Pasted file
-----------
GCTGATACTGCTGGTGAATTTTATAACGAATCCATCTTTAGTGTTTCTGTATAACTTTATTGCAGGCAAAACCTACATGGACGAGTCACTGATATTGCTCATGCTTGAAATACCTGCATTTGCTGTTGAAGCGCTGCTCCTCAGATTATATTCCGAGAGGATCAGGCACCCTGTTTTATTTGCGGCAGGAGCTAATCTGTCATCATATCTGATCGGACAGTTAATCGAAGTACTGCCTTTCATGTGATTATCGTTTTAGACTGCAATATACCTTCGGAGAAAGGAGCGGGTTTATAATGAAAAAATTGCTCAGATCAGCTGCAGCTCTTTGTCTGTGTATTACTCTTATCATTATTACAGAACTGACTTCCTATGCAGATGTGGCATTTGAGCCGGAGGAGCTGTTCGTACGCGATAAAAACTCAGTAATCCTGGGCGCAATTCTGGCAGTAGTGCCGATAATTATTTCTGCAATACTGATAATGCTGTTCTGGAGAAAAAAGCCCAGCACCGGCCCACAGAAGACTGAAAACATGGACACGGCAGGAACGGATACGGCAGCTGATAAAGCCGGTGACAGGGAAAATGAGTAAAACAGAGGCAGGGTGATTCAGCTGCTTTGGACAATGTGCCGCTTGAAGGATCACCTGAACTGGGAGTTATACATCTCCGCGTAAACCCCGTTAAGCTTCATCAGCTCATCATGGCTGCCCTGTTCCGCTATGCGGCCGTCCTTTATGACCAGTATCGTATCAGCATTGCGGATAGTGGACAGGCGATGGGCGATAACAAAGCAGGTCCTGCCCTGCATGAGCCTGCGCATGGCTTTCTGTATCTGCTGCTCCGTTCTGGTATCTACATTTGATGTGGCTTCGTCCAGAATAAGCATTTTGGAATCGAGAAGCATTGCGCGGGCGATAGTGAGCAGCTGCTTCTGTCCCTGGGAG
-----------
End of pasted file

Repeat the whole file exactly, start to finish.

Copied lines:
GCTGATACTGCTGGTGAATTTTATAACGAATCCATCTTTAGTGTTTCTGTATAACTTTATTGCAGGCAAAACCTACATGGACGAGTCACTGATATTGCTCATGCTTGAAATACCTGCATTTGCTGTTGAAGCGCTGCTCCTCAGATTATATTCCGAGAGGATCAGGCACCCTGTTTTATTTGCGGCAGGAGCTAATCTGTCATCATATCTGATCGGACAGTTAATCGAAGTACTGCCTTTCATGTGATTATCGTTTTAGACTGCAATATACCTTCGGAGAAAGGAGCGGGTTTATAATGAAAAAATTGCTCAGATCAGCTGCAGCTCTTTGTCTGTGTATTACTCTTATCATTATTACAGAACTGACTTCCTATGCAGATGTGGCATTTGAGCCGGAGGAGCTGTTCGTACGCGATAAAAACTCAGTAATCCTGGGCGCAATTCTGGCAGTAGTGCCGATAATTATTTCTGCAATACTGATAATGCTGTTCTGGAGAAAAAAGCCCAGCACCGGCCCACAGAAGACTGAAAACATGGACACGGCAGGAACGGATACGGCAGCTGATAAAGCCGGTGACAGGGAAAATGAGTAAAACAGAGGCAGGGTGATTCAGCTGCTTTGGACAATGTGCCGCTTGAAGGATCACCTGAACTGGGAGTTATACATCTCCGCGTAAACCCCGTTAAGCTTCATCAGCTCATCATGGCTGCCCTGTTCCGCTATGCGGCCGTCCTTTATGACCAGTATCGTATCAGCATTGCGGATAGTGGACAGGCGATGGGCGATAACAAAGCAGGTCCTGCCCTGCATGAGCCTGCGCATGGCTTTCTGTATCTGCTGCTCCGTTCTGGTATCTACATTTGATGTGGCTTCGTCCAGAATAAGCATTTTGGAATCGAGAAGCATTGCGCGGGCGATAGTGAGCAGCTGCTTCTGTCCCTGGGAG